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in a place that seem'd innocent at first, the two lines about Schismatics. An ordinary man wou'd imagine the author plainly declar'd against those schismatics, for quitting the true faith out of a contempt of the understanding of some few of its believers : but these believers are callid dull, and because I say that those schismatics think some believers dull, therefore these charitable interpreters of my meaning will have it, that I think all believers dull. I was lately telling Mr. * * these objections: who assured me I had said nothing which a catholick need to disown, and I have cause to know that gentleman's fault (if he has any) is not want of zeal: He put a notion into my head which I confess I can't but acquiesce in ; that when a sett of people are piqu'd at any truth which they think to their own disadvan. tage, their method of revenge on the truth-speaker is to attack his reputation a by-way, and not openly to object to the place they are really gallid by: what these therefore (in his opinion) are in earnest angry at, is, that Erasmus, whom their tribe oppress'd and persecuted, should be vindicated after an age of obloquy by one of their own people, willing to utter an ho• nelt truth in behalf of the dead, whom no man sure will flatter and to whom few will do justice. Others, you know were as angry that I mentioned Mr.Wallh with honour; who as he never refus'd to any one of merit of any party the praise due to him, so honestly deserv’å it from all others, tho' of ever so different interests or sentiments. May I be ever guilty of this sort of liberty, and latitude of principle! which gives us the hardiness of speaking well of those whom envy oppresses ev'n after death. : As I wou'd always speak well of my living friends when they are absent, nay because they are absent, fo would I much more

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· of the dead, in that eternal absence; and the rather because I expect no thanks for it.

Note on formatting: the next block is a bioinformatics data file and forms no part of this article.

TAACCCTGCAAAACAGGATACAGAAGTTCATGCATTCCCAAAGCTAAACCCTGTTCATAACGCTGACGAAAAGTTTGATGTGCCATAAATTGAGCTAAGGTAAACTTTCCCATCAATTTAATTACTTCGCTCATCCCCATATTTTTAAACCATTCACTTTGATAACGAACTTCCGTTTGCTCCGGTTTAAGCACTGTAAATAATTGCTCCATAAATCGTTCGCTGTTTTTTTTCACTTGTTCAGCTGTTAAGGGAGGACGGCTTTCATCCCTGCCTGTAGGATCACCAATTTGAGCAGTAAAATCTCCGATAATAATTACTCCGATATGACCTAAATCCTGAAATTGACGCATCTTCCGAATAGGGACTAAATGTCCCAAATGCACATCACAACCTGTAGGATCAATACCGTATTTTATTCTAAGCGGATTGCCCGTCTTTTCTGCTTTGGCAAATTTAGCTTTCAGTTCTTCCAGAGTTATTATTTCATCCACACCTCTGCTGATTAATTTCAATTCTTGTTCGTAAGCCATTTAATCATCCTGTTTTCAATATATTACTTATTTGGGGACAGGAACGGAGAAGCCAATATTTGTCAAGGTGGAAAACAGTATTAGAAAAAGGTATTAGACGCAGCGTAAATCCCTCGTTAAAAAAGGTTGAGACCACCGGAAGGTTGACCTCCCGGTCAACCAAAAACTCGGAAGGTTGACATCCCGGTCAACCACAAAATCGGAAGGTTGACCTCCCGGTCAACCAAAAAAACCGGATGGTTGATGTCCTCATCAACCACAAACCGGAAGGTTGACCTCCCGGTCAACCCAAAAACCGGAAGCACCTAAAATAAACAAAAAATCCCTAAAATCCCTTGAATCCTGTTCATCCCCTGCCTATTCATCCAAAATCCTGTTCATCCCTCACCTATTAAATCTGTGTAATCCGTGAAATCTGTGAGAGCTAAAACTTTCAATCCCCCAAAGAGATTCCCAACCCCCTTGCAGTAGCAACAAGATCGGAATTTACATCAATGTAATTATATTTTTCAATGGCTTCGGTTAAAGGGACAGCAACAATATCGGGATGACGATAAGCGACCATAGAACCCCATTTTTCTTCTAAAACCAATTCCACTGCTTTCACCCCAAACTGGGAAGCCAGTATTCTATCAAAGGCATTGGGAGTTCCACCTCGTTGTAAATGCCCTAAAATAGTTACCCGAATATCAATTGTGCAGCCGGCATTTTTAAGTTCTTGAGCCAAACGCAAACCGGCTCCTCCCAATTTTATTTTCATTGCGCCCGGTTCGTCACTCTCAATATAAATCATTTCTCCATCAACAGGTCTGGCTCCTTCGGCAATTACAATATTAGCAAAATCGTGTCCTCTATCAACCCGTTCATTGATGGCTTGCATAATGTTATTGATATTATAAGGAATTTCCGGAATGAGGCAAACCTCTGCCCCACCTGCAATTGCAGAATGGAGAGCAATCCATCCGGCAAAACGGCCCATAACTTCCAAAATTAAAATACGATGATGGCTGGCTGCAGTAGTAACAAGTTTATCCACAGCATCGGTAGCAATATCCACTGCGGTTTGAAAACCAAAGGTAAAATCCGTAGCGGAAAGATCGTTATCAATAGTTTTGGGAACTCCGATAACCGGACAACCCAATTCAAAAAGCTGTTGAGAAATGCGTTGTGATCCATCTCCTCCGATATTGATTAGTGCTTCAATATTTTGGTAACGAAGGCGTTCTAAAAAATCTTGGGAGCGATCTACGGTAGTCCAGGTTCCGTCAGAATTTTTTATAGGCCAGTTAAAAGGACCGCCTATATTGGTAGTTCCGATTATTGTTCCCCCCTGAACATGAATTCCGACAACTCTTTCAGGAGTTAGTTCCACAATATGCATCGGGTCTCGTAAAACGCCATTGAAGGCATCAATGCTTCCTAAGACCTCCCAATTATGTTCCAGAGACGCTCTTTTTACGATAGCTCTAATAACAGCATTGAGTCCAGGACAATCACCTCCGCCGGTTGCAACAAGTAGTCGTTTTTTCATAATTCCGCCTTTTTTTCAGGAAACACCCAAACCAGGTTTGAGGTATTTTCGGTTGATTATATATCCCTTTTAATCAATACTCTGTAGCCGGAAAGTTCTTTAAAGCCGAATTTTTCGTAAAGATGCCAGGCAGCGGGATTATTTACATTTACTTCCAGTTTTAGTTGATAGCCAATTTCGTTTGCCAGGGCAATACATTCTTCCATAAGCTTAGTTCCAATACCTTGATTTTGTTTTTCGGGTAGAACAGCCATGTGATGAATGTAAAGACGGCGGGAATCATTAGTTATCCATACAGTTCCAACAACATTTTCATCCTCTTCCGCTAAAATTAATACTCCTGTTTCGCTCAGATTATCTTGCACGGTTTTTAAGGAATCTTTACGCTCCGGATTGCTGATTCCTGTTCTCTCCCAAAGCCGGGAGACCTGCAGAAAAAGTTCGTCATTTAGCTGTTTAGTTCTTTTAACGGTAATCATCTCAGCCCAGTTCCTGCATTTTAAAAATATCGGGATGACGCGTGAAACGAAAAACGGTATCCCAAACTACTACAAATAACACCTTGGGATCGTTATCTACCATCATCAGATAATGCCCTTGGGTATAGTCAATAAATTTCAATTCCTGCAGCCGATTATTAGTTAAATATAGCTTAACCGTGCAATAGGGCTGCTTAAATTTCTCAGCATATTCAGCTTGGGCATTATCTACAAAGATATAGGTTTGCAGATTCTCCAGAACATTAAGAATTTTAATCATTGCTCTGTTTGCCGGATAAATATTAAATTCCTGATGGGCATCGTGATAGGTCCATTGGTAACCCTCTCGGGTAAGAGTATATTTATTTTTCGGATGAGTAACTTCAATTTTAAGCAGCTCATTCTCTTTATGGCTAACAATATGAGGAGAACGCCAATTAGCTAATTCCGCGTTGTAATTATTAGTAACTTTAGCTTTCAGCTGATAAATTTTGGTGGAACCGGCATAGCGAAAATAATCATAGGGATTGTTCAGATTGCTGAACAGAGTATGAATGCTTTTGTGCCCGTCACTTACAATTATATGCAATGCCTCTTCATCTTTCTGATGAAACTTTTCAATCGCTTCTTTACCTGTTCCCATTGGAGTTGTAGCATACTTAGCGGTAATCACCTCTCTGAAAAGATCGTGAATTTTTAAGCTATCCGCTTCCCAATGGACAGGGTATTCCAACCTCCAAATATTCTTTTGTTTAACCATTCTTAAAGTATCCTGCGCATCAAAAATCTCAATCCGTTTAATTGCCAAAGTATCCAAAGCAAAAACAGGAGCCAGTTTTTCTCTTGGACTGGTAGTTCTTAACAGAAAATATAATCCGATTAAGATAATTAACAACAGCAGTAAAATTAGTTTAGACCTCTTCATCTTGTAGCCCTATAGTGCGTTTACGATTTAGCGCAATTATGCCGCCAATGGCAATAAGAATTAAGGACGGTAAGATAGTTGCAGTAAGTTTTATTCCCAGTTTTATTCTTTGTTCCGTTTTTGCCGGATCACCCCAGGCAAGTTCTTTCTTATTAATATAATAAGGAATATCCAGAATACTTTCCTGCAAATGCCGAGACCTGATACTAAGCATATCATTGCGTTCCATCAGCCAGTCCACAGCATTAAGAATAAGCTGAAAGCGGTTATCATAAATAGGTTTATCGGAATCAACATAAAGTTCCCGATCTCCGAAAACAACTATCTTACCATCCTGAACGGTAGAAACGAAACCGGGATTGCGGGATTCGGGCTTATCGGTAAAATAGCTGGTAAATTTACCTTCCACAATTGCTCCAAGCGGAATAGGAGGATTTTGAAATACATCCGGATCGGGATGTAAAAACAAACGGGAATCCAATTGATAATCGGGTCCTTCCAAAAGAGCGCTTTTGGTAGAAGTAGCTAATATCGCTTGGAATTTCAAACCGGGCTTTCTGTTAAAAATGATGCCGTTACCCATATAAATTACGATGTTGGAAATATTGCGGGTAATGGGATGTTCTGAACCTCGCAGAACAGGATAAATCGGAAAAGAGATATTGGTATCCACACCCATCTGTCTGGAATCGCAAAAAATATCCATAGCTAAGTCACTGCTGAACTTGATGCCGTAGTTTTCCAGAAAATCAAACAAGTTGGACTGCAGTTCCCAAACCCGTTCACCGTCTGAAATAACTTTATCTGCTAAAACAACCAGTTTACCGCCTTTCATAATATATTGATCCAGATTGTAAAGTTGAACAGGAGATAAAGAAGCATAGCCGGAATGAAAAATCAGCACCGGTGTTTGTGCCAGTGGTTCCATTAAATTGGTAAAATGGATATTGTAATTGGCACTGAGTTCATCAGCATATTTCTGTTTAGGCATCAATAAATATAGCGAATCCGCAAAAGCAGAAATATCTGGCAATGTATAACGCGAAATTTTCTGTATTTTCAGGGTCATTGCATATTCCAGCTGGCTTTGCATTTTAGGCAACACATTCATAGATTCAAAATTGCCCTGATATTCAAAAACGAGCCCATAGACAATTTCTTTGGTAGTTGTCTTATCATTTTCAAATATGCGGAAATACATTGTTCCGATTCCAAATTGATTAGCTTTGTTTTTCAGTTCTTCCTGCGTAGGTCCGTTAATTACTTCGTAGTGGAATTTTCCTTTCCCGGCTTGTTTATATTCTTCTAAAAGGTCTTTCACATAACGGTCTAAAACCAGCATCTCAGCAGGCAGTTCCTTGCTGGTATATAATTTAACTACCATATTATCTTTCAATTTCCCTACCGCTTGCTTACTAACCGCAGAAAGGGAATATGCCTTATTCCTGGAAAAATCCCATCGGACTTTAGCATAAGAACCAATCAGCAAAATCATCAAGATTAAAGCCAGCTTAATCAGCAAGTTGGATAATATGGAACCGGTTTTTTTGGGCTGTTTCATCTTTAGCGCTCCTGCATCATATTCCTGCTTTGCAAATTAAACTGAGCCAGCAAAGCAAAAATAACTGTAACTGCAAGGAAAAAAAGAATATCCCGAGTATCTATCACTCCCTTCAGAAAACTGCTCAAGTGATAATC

Thus, Sir, you see I do in my conscience persist in what I have written; yet in my friendship I will recant and alter whatever you please, in case of a fecond edition (which I think the book will not so soon arrive at, for Tonson’s printer told me he drew off a thousand copies in this first impression, and I fancy a treatise of this nature, which not one gentleman in threescore even of a liberal education can understand, can hardly exceed the vent of that number.) You fhall find me a true Trojan in my faith and friend. thip, in both which I will persevere to the end.

Your, &c.

* LETTER IV.

To my Lord Lansdown.

Binfield, Jan. 10, 1712. TTHANK you for having given my poem of I Windsor Forest its greatest ornament, that of bearing your name in the front of it. "Tis one thing when a person of true merit permits us to have the honour of drawing him as like as we can; and another, when we make a fine thing at random, and persuade the next vain creature we can find that 'tis his own likeness ; which is the case every day of my fellow scribblers. Yet my Lord, this honour has given me no more pride than your honours have given you; but it affords me a great deal of pleasure, which is N 4

much much better than a great deal of pride; and it indeed would give me some pain if I was not sure of one advantage; that whereas others are offended if they have not more than justice done 'em, you would be displeas'd if you had so much : therefore I may fafely do you as much injury in my words, as you do your self in your own thoughts. I am fo vain as to think I have thewn you a favour, in sparing your modefty, and you cannot but make me some return for prejudicing the truth to gratify you : This I beg may be the free correction of these verses, which will have few beauties, but what may be made by your blots, I am in the circumstance of an ordinary painter drawing Sir Godfrey Kneller, who by a few touches of his own could make the piece very valuable. I might then hope, that many years hence the world might read, in conjunction with your name, that of,

Your Lordship’s, &c.

Letter V.
The Hon. J. C. to Mr. POPE. .

May 23, 1712. TAM very glad for the fake of the widow, and for 1 the credit of the deceas'd, that+ Betterton's re

+ A Translation of some part of Chaucer's Canter, bury Tales, the Prologues, &c. printed in a Mifcellany mith some works of Mr. Pope, in 2 Vol. 120 by B. Lintot.